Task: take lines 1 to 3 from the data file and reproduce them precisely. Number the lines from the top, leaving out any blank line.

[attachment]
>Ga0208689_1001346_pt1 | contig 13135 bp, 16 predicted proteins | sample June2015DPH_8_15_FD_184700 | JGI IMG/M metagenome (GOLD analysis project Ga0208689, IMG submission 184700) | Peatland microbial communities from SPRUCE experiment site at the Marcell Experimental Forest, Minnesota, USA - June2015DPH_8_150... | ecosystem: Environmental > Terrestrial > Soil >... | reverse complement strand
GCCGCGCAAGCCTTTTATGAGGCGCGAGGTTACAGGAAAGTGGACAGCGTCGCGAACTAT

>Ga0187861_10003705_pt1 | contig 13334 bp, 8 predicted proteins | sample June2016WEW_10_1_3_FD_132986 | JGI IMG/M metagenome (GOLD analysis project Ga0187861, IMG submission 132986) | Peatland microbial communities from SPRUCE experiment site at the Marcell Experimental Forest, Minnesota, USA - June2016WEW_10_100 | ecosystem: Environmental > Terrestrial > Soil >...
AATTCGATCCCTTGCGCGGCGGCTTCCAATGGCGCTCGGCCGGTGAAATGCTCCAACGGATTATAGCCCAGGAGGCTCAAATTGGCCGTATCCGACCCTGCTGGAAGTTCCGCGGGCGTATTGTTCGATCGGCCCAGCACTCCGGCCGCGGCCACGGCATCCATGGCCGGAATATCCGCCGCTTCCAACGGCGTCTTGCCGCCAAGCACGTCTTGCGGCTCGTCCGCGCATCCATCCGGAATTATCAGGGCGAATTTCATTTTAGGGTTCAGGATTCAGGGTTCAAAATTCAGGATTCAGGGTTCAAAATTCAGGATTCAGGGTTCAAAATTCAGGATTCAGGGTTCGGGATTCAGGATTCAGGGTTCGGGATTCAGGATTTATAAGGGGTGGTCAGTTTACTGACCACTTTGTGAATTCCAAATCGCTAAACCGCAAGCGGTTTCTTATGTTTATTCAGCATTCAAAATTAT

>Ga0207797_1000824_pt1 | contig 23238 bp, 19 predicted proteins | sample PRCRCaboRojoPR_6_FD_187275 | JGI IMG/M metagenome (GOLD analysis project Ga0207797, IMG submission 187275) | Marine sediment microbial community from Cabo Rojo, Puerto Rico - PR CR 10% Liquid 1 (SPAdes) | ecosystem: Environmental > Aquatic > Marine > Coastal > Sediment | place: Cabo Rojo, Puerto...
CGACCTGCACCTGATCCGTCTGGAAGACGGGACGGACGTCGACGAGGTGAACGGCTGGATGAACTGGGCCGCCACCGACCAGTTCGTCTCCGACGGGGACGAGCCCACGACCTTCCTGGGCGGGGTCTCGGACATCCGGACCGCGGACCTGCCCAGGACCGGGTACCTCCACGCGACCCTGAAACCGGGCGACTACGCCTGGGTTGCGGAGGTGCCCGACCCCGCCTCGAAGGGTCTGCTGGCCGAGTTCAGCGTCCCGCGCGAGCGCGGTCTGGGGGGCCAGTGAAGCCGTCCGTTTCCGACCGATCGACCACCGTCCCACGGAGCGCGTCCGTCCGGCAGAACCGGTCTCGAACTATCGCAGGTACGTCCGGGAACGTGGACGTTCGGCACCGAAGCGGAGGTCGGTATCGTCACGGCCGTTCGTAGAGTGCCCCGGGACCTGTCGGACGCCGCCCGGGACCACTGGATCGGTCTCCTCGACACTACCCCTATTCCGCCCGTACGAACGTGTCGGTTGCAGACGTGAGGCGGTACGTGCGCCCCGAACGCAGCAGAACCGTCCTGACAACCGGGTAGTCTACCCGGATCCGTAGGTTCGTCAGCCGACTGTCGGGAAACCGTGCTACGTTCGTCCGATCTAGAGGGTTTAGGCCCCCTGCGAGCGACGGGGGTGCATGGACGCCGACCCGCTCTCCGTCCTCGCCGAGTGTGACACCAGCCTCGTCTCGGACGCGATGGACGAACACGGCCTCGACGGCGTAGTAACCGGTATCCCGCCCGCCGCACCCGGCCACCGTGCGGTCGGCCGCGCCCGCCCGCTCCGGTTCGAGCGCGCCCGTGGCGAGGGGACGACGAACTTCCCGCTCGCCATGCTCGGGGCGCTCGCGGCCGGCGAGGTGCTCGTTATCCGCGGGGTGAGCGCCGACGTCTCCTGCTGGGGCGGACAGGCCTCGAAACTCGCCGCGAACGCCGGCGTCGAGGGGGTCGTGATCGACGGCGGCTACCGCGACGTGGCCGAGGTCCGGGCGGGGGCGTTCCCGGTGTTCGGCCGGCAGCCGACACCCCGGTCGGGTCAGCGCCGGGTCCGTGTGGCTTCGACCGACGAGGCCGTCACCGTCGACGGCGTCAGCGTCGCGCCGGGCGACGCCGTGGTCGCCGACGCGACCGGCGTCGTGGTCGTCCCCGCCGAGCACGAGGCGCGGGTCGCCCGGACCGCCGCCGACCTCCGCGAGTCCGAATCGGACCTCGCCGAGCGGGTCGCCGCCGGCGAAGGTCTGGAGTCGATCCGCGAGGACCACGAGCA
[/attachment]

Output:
>Ga0208689_1001346_pt1 | contig 13135 bp, 16 predicted proteins | sample June2015DPH_8_15_FD_184700 | JGI IMG/M metagenome (GOLD analysis project Ga0208689, IMG submission 184700) | Peatland microbial communities from SPRUCE experiment site at the Marcell Experimental Forest, Minnesota, USA - June2015DPH_8_150... | ecosystem: Environmental > Terrestrial > Soil >... | reverse complement strand
GCCGCGCAAGCCTTTTATGAGGCGCGAGGTTACAGGAAAGTGGACAGCGTCGCGAACTAT

>Ga0187861_10003705_pt1 | contig 13334 bp, 8 predicted proteins | sample June2016WEW_10_1_3_FD_132986 | JGI IMG/M metagenome (GOLD analysis project Ga0187861, IMG submission 132986) | Peatland microbial communities from SPRUCE experiment site at the Marcell Experimental Forest, Minnesota, USA - June2016WEW_10_100 | ecosystem: Environmental > Terrestrial > Soil >...